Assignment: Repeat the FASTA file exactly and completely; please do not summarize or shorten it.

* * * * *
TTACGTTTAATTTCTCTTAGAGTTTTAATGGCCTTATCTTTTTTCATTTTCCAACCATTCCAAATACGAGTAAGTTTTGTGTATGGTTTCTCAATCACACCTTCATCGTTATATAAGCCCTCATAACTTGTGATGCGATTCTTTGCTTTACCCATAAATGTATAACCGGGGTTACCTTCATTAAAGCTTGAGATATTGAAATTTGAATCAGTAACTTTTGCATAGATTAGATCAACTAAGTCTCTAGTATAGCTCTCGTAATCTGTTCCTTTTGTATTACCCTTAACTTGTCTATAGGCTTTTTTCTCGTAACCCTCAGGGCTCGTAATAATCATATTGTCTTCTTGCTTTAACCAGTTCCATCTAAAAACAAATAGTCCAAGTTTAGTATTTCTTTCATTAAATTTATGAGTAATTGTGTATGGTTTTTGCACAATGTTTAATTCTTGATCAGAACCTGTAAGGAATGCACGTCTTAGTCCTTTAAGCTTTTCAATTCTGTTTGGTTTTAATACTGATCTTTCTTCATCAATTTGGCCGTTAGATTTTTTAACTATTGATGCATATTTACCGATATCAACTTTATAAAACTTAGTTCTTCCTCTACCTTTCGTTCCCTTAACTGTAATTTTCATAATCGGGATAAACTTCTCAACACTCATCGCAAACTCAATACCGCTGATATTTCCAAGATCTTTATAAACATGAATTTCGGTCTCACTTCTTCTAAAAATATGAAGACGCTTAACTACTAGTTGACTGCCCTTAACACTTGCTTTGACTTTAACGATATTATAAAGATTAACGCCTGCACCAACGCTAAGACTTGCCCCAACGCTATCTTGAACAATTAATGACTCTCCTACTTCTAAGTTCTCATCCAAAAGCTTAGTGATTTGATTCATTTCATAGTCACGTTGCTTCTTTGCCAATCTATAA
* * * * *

TTACGTTTAATTTCTCTTAGAGTTTTAATGGCCTTATCTTTTTTCATTTTCCAACCATTCCAAATACGAGTAAGTTTTGTGTATGGTTTCTCAATCACACCTTCATCGTTATATAAGCCCTCATAACTTGTGATGCGATTCTTTGCTTTACCCATAAATGTATAACCGGGGTTACCTTCATTAAAGCTTGAGATATTGAAATTTGAATCAGTAACTTTTGCATAGATTAGATCAACTAAGTCTCTAGTATAGCTCTCGTAATCTGTTCCTTTTGTATTACCCTTAACTTGTCTATAGGCTTTTTTCTCGTAACCCTCAGGGCTCGTAATAATCATATTGTCTTCTTGCTTTAACCAGTTCCATCTAAAAACAAATAGTCCAAGTTTAGTATTTCTTTCATTAAATTTATGAGTAATTGTGTATGGTTTTTGCACAATGTTTAATTCTTGATCAGAACCTGTAAGGAATGCACGTCTTAGTCCTTTAAGCTTTTCAATTCTGTTTGGTTTTAATACTGATCTTTCTTCATCAATTTGGCCGTTAGATTTTTTAACTATTGATGCATATTTACCGATATCAACTTTATAAAACTTAGTTCTTCCTCTACCTTTCGTTCCCTTAACTGTAATTTTCATAATCGGGATAAACTTCTCAACACTCATCGCAAACTCAATACCGCTGATATTTCCAAGATCTTTATAAACATGAATTTCGGTCTCACTTCTTCTAAAAATATGAAGACGCTTAACTACTAGTTGACTGCCCTTAACACTTGCTTTGACTTTAACGATATTATAAAGATTAACGCCTGCACCAACGCTAAGACTTGCCCCAACGCTATCTTGAACAATTAATGACTCTCCTACTTCTAAGTTCTCATCCAAAAGCTTAGTGATTTGATTCATTTCATAGTCACGTTGCTTCTTTGCCAATCTATAA